1) the fill valve is not putting enough water into the toilet bowl. If you take the top off the tank, you will see a small hose (typically black plastic) coming from the fill valve (a vertical mechanism, usually at left side of tank, that the incoming water tube or flex hose connects to the bottom of on the bottom side of the tank). While the tank is refilling after a flush, a steady but not large flow of water flows through this fill tube and down into a vertical pipe or tube (usually brass or plastic and about 3/4 inch diameter, which stands almost full height of tank). The small tube puts water into this pipe, from where it flows into and refills the toilet bowl. This is also the overflow tube, which keeps the tank from overflowing if the fill valve fails to shut off. If the fill valve has a problem or the fill tube has a blockage, it may not be letting enough water into the bowl. Also, check the tube is actually pointed down into the overflow tube - if the clip came loose, rusted away or broke, then it may just be filling the toilet tank rather than the bowl. Check that a steady flow (will not be a real foreceful jet) of water is flowing out of this tube into the overflow pipe while the toilet tank is refilling. You should also see the bowl filling up at this time. If it come in but does not fill high enough because it does not run long enough, some fill valves have an adjustment - check fill valve manufacturer website for instructions. Others just have to be replaced - doable if you are handy at home repairs (see web videos on how to do it), or call a plumber for probably about $150-200 to replace fill valve (have him replace the flapper valve at same time if you get this done).

2) there is something like a rag or string caught in the trap (the waste passage within the toilet body itself) which is slowly wicking the bowl water down the drain - would be solved by a good snaking. If this is the case, the bowl will fill fully after flushing, but then slowly (typically many minutes to hours) drain down to just filling the start of the oval or round drain passageway where the waste passage starts to curve up into the toilet body.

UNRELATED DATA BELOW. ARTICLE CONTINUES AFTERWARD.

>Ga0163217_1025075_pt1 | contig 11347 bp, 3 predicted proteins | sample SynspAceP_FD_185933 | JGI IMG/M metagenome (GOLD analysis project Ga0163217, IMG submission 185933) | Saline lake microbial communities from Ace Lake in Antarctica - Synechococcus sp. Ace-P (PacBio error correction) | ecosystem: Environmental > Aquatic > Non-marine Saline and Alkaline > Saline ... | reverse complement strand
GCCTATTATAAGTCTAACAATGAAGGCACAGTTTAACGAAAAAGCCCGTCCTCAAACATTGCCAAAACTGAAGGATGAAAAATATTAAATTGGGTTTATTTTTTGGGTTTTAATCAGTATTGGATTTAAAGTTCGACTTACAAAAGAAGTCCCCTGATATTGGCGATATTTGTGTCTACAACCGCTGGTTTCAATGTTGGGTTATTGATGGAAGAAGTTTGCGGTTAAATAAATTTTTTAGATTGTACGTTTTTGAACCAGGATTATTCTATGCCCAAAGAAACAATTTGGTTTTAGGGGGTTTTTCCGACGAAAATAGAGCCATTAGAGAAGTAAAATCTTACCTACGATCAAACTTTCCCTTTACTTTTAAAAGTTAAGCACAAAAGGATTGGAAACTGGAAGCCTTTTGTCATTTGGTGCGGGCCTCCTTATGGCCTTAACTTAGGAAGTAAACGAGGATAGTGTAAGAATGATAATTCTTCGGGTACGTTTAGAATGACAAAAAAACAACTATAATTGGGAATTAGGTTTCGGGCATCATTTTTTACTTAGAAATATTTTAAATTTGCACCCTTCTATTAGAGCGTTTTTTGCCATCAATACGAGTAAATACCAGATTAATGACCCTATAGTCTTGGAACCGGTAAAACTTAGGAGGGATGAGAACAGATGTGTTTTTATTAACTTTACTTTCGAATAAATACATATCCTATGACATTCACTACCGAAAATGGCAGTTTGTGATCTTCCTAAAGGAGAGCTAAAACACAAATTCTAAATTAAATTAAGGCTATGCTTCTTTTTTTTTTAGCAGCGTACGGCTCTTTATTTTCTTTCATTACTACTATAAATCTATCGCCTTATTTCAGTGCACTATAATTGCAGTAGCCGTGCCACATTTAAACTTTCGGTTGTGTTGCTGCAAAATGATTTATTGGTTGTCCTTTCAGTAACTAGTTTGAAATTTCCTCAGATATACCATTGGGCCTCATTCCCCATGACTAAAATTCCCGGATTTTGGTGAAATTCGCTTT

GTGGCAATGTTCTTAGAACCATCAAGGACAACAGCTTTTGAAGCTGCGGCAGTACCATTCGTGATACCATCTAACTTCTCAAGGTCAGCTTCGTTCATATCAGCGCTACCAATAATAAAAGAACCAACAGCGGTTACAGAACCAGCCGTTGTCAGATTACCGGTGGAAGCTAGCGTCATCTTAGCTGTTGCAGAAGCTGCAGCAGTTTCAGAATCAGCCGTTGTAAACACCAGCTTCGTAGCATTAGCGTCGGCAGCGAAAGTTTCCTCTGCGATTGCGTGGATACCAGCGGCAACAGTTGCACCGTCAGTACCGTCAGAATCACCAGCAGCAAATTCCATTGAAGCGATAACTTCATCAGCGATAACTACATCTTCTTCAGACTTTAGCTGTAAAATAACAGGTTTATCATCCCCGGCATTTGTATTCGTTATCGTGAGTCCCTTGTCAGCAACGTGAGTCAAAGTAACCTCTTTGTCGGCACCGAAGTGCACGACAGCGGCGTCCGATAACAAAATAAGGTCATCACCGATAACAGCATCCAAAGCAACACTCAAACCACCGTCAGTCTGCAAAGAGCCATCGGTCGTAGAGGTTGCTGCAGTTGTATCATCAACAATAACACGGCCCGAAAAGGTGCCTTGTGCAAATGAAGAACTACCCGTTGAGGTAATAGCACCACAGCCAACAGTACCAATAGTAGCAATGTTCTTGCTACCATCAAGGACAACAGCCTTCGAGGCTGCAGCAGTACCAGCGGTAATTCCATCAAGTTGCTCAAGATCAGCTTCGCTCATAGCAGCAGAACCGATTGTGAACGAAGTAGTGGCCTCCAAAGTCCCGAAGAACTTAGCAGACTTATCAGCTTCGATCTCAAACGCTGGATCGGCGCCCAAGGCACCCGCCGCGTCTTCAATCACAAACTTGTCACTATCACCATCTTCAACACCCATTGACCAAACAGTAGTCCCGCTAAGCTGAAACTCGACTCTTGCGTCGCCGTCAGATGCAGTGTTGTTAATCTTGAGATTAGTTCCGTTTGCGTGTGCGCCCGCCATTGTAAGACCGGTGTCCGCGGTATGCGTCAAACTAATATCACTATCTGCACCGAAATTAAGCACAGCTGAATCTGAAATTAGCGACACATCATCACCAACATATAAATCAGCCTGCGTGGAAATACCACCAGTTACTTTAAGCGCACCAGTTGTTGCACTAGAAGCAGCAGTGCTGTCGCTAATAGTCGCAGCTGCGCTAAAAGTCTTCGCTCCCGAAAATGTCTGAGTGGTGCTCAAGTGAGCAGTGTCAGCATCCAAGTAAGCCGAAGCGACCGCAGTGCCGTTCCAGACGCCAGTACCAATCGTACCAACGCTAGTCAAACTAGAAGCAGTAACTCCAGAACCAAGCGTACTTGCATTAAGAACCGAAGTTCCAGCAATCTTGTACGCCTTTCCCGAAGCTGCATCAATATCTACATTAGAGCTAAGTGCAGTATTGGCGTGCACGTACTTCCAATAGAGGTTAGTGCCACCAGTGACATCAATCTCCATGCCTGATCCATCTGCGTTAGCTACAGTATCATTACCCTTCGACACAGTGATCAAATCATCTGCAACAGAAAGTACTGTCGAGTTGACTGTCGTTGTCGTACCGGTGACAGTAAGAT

3) blocked sewer vent pipe (which vents sewer gas and lets air into the sewer system so when you flush the traps in drains and toilets and such do not get sucked dry by the vacumn caused by the exiting flow. If this is the problem, then several drains in your house may have the same problem, or drain slowly. When you flush, the water will drain totally down the pipe and almost all the water in the bowl and trap will go down the drain too, typically with a gurgling sound for a few seconds at the end as the air seal is broken in the trap, then a small amount of water will flow back from the trap into the bowl, leaving you with water in the entrance curve to the trap but nowhere near normal height in the bowl - maybe not even enough to fill the entrance of the drain passage.

4) a crack in the toilet, letting water gradually leak out of the bowl onto the floor or into the subfloor. If this has been going on for long at all you should see water on the floor, or water coming out in the ceiling downstairs, or in the basement or crawl space under the toilet.

Case 2 - the problem is low water in the toilet TANK - since this is a sudden problem, two likely causes: